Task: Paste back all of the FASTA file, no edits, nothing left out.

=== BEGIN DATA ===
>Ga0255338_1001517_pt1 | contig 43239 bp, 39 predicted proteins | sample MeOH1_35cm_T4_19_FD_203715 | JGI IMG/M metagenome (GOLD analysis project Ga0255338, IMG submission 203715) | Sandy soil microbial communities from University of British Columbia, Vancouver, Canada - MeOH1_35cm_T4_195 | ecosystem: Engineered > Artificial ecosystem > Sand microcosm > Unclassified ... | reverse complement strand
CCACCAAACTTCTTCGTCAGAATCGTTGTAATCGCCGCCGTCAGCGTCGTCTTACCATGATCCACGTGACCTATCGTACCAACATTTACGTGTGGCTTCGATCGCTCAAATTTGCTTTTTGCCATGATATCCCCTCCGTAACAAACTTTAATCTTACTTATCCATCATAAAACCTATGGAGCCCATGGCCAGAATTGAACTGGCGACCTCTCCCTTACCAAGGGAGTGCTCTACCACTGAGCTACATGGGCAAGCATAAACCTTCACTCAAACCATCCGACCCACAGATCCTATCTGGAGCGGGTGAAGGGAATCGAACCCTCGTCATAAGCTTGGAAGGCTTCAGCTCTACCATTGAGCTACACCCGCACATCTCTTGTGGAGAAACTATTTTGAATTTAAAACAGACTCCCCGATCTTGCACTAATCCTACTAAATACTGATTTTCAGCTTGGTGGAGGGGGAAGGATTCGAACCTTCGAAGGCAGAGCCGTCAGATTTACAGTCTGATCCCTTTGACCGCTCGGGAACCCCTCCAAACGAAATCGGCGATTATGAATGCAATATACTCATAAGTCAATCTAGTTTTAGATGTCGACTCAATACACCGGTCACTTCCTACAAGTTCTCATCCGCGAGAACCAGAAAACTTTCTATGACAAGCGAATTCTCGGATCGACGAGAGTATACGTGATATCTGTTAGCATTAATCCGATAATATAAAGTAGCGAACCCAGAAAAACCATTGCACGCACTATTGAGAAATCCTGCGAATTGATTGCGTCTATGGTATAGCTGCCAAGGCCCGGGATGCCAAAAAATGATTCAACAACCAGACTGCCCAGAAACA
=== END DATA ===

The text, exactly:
>Ga0255338_1001517_pt1 | contig 43239 bp, 39 predicted proteins | sample MeOH1_35cm_T4_19_FD_203715 | JGI IMG/M metagenome (GOLD analysis project Ga0255338, IMG submission 203715) | Sandy soil microbial communities from University of British Columbia, Vancouver, Canada - MeOH1_35cm_T4_195 | ecosystem: Engineered > Artificial ecosystem > Sand microcosm > Unclassified ... | reverse complement strand
CCACCAAACTTCTTCGTCAGAATCGTTGTAATCGCCGCCGTCAGCGTCGTCTTACCATGATCCACGTGACCTATCGTACCAACATTTACGTGTGGCTTCGATCGCTCAAATTTGCTTTTTGCCATGATATCCCCTCCGTAACAAACTTTAATCTTACTTATCCATCATAAAACCTATGGAGCCCATGGCCAGAATTGAACTGGCGACCTCTCCCTTACCAAGGGAGTGCTCTACCACTGAGCTACATGGGCAAGCATAAACCTTCACTCAAACCATCCGACCCACAGATCCTATCTGGAGCGGGTGAAGGGAATCGAACCCTCGTCATAAGCTTGGAAGGCTTCAGCTCTACCATTGAGCTACACCCGCACATCTCTTGTGGAGAAACTATTTTGAATTTAAAACAGACTCCCCGATCTTGCACTAATCCTACTAAATACTGATTTTCAGCTTGGTGGAGGGGGAAGGATTCGAACCTTCGAAGGCAGAGCCGTCAGATTTACAGTCTGATCCCTTTGACCGCTCGGGAACCCCTCCAAACGAAATCGGCGATTATGAATGCAATATACTCATAAGTCAATCTAGTTTTAGATGTCGACTCAATACACCGGTCACTTCCTACAAGTTCTCATCCGCGAGAACCAGAAAACTTTCTATGACAAGCGAATTCTCGGATCGACGAGAGTATACGTGATATCTGTTAGCATTAATCCGATAATATAAAGTAGCGAACCCAGAAAAACCATTGCACGCACTATTGAGAAATCCTGCGAATTGATTGCGTCTATGGTATAGCTGCCAAGGCCCGGGATGCCAAAAAATGATTCAACAACCAGACTGCCCAGAAACA